“This is in direct violation of SOP (Standard Operating Procedures),” the investigation’s recommendation memo says. “Yet Officer D. knowingly and repeatedly violated this policy to enrich himself. Despite the lack of supervision from the department, an officer’s moral code of ethics does not allow an officer to continually violate policy, especially for their own gains.”

This past June, Geier finally moved to cap overtime at the department. But that was after we had reported that Colon’s office had started its preliminary probe into APD’s overtime practices.”

The link to ABQReports is here



Last year, after the Civilian Police Oversight Agency found that Drobik violated APD’s overtime policies more than 50 times by getting paid both as an APD spokesperson and working the chief’s overtime and getting paid more than $192,000 APD Police Chief Michael Geier went to the defense of Drobick. Geier said there was confusion about overtime practices and disagreed with demands that Drobik be fired. The police union also went to Drobik’s defense saying how hard he worked. Mayor Tim Keller for his part deflected and deflected saying APD was committed to revamping overtime practices but kept his mouth shut and did not say anything about Drobik being removed as spokesman or terminated.

On July 13, in announcing the special audit of overtime abuse, State Auditor Brian Colon said his office launched an investigation after receiving numerous tips last year. Colon is now designating a special audit for the case after he said his office found enough red flags related to overtime practices and internal controls at the department. Colon had this to say:

“For anybody in leadership in any law enforcement agency to say that the overtime process is confusing, that is a problem. That is a clear indication that we have lack of clarity from the top. … We are not investigating just one transaction or just one individual. In fact, we are going to be evaluating the process, procedures, protocols and oversight to ensure there is not any abuse in the system.”



Pervasive abuse of overtime paid by APD to rank and file is “red flagged” when you review the list of the 250 top city hall wages earners. A total of 160 of the top 250 wage earners at city hall last year were employed by APD, with the majority being APD lieutenants, sergeants, police officers first class, master and senior.

The list of 250 top city hall wages earners is what is paid for the full calendar year of January 1, to December 31 of any given year. The City of Albuquerque recently updated the list for the year 2019. The list starts with the most paid at $193,666.40 to the least paid at $107,885.47, with many being paid 2 and 3 times their base pay. A link to a related blog article containing the list of top 250 follows this article.

The 6-figure compensation being paid to sworn police can be attributed mainly to “overtime” paid. There are nearly a dozen different types of overtime programs within the APD. The categories where APD Officers can earn overtime include holiday work, tac-plan initiatives, training, call outs, calls for service, special events, administrative work, investigations, and court appearances. DWI check points and special events like the Balloon Fiesta and security detail for high profile dignitary visits are all events that require an extensive amount of overtime.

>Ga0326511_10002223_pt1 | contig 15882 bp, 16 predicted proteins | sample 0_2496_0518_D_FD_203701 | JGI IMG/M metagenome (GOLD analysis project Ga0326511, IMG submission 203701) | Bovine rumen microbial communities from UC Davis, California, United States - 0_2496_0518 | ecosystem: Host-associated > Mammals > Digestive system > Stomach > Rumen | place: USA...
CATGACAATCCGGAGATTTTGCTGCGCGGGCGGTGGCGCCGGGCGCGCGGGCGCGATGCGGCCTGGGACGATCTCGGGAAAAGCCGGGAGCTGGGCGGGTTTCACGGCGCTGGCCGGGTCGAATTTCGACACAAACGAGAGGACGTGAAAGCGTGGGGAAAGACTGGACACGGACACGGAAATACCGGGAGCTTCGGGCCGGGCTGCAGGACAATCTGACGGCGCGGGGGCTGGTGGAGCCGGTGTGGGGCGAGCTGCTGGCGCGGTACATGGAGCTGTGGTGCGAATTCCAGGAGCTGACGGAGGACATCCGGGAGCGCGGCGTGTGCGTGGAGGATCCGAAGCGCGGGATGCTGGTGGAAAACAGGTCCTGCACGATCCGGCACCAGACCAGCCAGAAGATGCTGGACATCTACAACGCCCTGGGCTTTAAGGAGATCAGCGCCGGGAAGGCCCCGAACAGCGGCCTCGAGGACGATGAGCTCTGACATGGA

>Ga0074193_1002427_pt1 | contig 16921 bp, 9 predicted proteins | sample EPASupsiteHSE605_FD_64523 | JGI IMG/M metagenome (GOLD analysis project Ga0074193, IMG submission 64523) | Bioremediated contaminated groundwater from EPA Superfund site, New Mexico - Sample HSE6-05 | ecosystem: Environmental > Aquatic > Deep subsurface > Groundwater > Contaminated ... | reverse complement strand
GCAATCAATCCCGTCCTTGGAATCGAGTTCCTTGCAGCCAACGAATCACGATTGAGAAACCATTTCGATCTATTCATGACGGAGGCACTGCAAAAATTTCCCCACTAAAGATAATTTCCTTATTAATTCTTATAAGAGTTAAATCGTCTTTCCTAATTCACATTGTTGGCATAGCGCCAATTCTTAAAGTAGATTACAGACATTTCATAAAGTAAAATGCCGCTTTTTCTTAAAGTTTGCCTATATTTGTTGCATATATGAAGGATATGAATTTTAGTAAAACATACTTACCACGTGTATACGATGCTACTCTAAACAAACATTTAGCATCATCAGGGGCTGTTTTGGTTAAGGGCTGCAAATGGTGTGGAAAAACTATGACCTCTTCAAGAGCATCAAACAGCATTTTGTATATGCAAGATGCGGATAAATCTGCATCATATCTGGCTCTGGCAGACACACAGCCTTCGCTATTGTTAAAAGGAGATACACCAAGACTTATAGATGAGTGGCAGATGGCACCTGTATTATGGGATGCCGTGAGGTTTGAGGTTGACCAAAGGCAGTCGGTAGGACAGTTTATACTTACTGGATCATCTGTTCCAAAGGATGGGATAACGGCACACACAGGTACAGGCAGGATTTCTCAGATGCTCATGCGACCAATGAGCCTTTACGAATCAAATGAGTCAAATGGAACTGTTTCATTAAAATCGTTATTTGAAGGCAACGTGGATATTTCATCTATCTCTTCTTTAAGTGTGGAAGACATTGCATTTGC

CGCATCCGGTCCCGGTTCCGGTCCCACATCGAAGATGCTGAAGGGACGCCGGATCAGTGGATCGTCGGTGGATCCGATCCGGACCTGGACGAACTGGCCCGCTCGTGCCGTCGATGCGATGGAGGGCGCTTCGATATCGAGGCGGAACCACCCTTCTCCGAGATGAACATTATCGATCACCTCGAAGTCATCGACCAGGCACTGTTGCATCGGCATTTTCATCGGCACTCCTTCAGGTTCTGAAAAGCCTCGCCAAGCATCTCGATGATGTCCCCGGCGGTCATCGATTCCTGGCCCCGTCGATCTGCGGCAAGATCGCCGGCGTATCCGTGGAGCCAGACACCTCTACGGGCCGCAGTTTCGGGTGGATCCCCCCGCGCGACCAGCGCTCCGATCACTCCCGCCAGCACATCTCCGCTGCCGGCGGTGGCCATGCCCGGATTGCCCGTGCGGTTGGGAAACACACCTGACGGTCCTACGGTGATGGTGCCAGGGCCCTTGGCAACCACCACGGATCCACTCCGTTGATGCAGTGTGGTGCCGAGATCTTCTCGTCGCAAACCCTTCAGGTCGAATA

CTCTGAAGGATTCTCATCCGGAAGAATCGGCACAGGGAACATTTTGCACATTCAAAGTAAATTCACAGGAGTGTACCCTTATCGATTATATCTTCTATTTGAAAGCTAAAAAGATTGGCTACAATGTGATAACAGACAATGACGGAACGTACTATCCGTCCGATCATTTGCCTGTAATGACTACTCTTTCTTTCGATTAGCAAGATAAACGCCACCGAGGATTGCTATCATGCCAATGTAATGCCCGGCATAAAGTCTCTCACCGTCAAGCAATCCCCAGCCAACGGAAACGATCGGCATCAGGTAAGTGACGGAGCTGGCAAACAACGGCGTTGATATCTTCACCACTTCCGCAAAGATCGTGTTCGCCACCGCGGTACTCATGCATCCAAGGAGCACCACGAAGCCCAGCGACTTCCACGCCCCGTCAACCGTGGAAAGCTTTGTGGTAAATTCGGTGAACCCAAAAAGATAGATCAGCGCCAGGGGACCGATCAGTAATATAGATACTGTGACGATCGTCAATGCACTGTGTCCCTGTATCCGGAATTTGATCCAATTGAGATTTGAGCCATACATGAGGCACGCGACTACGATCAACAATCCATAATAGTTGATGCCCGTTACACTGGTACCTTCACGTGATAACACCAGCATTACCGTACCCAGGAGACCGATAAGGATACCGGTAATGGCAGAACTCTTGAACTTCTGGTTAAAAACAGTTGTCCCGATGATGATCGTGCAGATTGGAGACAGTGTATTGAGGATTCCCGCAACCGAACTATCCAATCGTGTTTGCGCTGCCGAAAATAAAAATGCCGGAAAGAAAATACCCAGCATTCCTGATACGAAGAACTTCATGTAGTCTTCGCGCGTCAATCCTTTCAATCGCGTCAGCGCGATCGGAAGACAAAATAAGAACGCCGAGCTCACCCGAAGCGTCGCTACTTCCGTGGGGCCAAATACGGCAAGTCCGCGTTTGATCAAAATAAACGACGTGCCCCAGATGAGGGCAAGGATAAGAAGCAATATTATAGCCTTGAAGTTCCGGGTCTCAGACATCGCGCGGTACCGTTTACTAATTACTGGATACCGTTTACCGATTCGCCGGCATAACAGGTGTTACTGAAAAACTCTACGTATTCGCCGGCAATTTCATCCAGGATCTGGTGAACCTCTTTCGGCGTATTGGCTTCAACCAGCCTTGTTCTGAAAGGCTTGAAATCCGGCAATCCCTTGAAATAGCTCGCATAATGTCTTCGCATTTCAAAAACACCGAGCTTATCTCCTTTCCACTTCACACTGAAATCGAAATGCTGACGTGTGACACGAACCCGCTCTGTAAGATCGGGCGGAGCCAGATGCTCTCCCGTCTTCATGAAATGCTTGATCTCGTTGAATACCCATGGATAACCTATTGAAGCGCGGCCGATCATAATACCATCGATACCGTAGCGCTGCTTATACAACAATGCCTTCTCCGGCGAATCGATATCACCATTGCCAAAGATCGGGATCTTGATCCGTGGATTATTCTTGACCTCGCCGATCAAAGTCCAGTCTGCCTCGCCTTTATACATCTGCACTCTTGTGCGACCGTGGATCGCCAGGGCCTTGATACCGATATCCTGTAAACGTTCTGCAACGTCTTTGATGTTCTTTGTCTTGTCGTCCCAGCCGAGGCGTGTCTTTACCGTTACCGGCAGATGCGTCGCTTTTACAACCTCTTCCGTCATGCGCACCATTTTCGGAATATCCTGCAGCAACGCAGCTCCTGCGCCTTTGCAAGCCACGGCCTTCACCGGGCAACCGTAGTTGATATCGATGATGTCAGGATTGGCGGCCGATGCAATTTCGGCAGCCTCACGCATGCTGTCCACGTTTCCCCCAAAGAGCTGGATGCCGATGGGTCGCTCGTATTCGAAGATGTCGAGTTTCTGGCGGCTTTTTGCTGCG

APD Lieutenants, Sergeants, Police Officers First Class, Master, Senior are all part of the police union. The police union contract entitles a police officer to be paid “time and a half” when overtime is worked on any given day or week. Following is a breakdown of pay from last year:


There were 32 APD Lieutenants in the list of 250 top paid employees in 2019 earning pay ranging from $108,031 to $164,722. Hourly pay rate for APD Lieutenants is $40.00 an hour or $83,200 yearly. These positions are classified employee and are permitted to be part of the police union and as such are entitled to be paid time and a half for overtime worked under the union contract. The 32 Lieutenants and their pay was:

Languit, Luke C Lieutenant 164,722.80
Patterson, Christopher Lieutenant 138,606.30
Jones, Aaron M. PD-Police Lieutenant 136,824.53
Bell Garcia, Jennifer L Lieutenant 134,492.33
Bassett, Jeremy D Lieutenant 132,599.17
Anaya, Adam Lieutenant 130,357.92
Frick, Sean M Lieutenant 128,819.03
McElroy, Matthew Lieutenant 128,802.41
Altman, Steve A Lieutenant 128,026.22
Price, Bryan H Lieutenant 127,649.99
Johnston, Kenneth L Lieutenant 127,131.74
Woodard, Timothy C Para Lieutenant 126,448.18
Barraza, Rene Lieutenant 125,395.24
Puariea, Karla P Para Lieutenant 125,148.94
Norris, Scott T Lieutenant 125,108.42
Napoleone, Kevin J Lieutenant 124,720.27
Parsons, Scott W Lieutenant 122,828.34
Saladin, David R Lieutenant 122,580.22
Tafoya, Dennis Lieutenant 122,480.98
Esquibel, Timothy Lieutenant 121,050
Barker, Cecily A Lieutenant 119,355.26
Deyapp, Lena T Lieutenant 115,430.07
Brown, Joshua M Lieutenant 119,782.52
Brodbeck, Michael K Lieutenant 115,436.50
Martinez, Melvin J Para Lieutenant – 40 HR 115,208.12
Cottrell, Zakary F Lieutenant 114,736.04
Wallace, Sean P Lieutenant 113,973.16
Chacon, Jennifer M Lieutenant 110,584.76
Tapia, Amanda C Lieutenant 109,649.60
Bowie, Terysa Lieutenant 108,528.26
Baca, David R Lieutenant 108,165.90
Weber, Gregory E Lieutenant 108,031.08


There were 32 APD Sergeants in the list of 250 top paid employees in 2019 earning pay ranging from $109,292 to $193,666. Hourly pay rate for APD Sergeants is $35 an hour, or $72,800 a year. These positions are classified employee and are permitted to be part of the police union and as such are entitled to be paid time and a half for overtime worked under the union contract. The 32 Sergeants and their pay was:

Hernandez, Michael F Police Sergeant 193,666.40